but it is capable of being easily opened and closed on the pipe to admit or remove the same after the hanger has been fixed in place,
which latter point is a very great practical swing the hooks past each other, so that each advantage, and one which is peculiar to my hanger.
'Ihe overlapping hooks c c are preferably made of malleable cast-iron, as is also the hooked lug c. The lag-screw or bolt b may be of wrought-iron or steel, screwed into the hooked lug a, as seen in Fig. 2; or both bolt b and hooked lug a may be cast in one piece, as indicated in Fig. 4. In case the lug` and bolt are formed as in Fig. 2, I render the same extensible in length by means of a couplingsleeve, f, and screw-nipple, or length of pipe q, (shown in Fig. 2,) which will be coupled between the lug a, and bolt b, as will be readily comprehended by reference to Fig. 2, thus enabling the length of the hanger below the hoor-beams to be adjusted according to the distance which it is desired to have the pipes below the beams, 85e., as occasion may require. A more limited means for this adjustment may be provided by constructing the bolt and lug a as in Fig. 5, in which case the hook of the lug a overhangs from one side of the hub of the lug,while the lower end of the bolt b passes through the hub and receives the nut ,wherebythe lug may be adjusted up or down on the bolt, and the position of the hanger and its pipe adjusted accordingly, as will be readily appreciated.
In Fig. 4 the hub of the hooked lug a is modied into a large round eye, af, fiat on the sides, and ofthe same thickness as the bolt Z.
By this means the fiat sides of the eye a may be seized in the jaws of a wrench like a nut. so'that the bolt can be readily screwed into place, or,if no wrench is at hand, a b'ar or pry of any kind may be inserted in the central hole of the eye, and the screw thus turned into the wood of the floor-beams or other support with great ease, thereby allowing the bolt of the hanger to be easily put in place with or without ordinary tools.
. In Fig. l the hanger is shown adapted to hold a single pipe; but in Fig. 3 two pipes are shown held in parallellines by the same hanger, for which purpose it is only necessary to hook may independently support a pipe side by side,`as fully shown in Fig. 3. This adaptation of my hanger to support a single pipe or two lines of pipe is in many cases 0f great advantage, and is another characteristic fea-ture of my invention.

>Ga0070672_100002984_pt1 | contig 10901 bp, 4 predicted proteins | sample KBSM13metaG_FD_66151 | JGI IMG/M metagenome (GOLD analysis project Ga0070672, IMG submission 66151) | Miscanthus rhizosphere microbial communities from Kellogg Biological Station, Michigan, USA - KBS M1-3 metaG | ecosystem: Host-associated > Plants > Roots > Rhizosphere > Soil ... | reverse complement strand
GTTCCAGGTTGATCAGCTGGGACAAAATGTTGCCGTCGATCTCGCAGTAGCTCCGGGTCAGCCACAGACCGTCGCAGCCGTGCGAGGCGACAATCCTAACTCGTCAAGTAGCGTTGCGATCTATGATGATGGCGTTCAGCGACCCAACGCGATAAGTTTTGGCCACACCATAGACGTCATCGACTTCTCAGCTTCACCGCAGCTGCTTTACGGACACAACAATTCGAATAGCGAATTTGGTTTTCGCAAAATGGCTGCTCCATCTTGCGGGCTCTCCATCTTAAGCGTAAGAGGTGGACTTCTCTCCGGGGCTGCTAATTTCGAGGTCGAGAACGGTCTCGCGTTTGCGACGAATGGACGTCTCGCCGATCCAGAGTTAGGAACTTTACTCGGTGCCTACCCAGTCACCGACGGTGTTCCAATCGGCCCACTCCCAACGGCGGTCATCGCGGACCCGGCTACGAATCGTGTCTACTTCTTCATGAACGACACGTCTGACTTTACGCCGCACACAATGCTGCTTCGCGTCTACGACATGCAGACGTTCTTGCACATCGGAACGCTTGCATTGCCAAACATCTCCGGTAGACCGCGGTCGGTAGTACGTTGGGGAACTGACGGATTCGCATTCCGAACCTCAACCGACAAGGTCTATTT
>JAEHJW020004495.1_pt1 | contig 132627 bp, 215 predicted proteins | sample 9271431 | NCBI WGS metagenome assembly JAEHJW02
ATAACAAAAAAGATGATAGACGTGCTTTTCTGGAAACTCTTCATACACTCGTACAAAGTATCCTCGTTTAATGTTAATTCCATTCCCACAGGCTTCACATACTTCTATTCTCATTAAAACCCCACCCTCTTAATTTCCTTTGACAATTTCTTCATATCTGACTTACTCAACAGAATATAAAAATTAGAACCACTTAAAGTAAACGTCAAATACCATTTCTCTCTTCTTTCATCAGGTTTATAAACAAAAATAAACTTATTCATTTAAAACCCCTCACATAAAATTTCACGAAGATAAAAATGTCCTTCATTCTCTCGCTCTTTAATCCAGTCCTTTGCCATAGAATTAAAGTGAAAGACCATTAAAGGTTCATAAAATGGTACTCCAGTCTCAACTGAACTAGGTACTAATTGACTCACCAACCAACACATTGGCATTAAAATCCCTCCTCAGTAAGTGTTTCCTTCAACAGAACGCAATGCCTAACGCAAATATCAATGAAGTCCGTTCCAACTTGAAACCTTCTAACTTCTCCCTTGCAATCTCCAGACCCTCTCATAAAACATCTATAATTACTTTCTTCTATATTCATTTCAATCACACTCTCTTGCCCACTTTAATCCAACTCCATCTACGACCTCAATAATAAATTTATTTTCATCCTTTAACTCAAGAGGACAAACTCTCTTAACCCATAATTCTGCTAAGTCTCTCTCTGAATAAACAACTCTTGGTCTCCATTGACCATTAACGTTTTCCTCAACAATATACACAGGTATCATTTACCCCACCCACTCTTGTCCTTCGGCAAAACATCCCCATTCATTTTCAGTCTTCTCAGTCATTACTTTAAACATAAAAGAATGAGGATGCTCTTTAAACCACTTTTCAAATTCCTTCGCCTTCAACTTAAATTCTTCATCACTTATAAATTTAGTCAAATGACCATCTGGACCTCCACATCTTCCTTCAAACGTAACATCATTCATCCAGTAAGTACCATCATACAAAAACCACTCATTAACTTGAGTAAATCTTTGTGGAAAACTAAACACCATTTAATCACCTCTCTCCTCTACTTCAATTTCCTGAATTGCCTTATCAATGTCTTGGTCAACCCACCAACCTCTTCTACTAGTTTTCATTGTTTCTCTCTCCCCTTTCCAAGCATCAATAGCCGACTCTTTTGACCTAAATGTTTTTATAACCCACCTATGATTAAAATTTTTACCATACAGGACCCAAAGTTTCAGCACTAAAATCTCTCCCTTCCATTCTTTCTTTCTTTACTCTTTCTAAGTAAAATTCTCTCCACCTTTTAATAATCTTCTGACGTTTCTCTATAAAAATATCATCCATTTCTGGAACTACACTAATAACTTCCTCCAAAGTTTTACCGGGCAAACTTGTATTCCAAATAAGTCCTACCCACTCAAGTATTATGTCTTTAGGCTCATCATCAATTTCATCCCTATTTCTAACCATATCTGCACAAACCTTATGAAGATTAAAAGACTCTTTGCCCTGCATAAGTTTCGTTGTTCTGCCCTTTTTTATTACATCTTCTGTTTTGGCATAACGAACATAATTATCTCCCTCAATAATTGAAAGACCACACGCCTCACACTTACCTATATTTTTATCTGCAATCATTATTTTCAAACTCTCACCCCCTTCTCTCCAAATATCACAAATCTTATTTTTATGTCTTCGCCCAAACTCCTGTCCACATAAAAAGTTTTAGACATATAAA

I do not limit myself to the exact form of the bolt and lug for supporting the overlapping hooks as this supporting part of the hanger may vary considerably without departing from the essentials of my invention;
neither do I limit myself to the exact form of 6o the pcndulous hooks; but
Vhat I claim as my invention is l. An improved pipe-hanger formed by the combinatiomwith a suspensory support, of two overlapping pcndulous hooks hung from said support, adapted to receive the pipe between them, substantially as herein set forth.
2. A pipe-hanger formed by a supportinglug, a, bolt b, and a pcndulous hook, c, hung from said lu g and adapted to support the pipe, substantially as set forth.
3. The combination, with lug ce and means to fasten the same in place, of the two pendulons hooks c c, hung from said lug a and over lapping each other, substantially as and for the purpose set forth.
4. An improved pipe-hanger formed by the combination, with a fastening-bolt having a hooked head, of two pendulous hooks, c c, hung therefrom and overlapping each other, substantially as'herein shown and described.
5. The combination of the pcndulous hooks c c, lug c, and bolt Z), and of extensible joint between the lug and bolt, substantially as set forth.
6. The combination, with the pcndulous hooks c c, of the supporting-lug provided with a screw-bolt, said lug being made in the form of an eye, substantially as and for the purpose Set forth.
HARRY TRASK. Vitnesses:
JN0. E. GAVIN, Cialis. M. HreeiNs.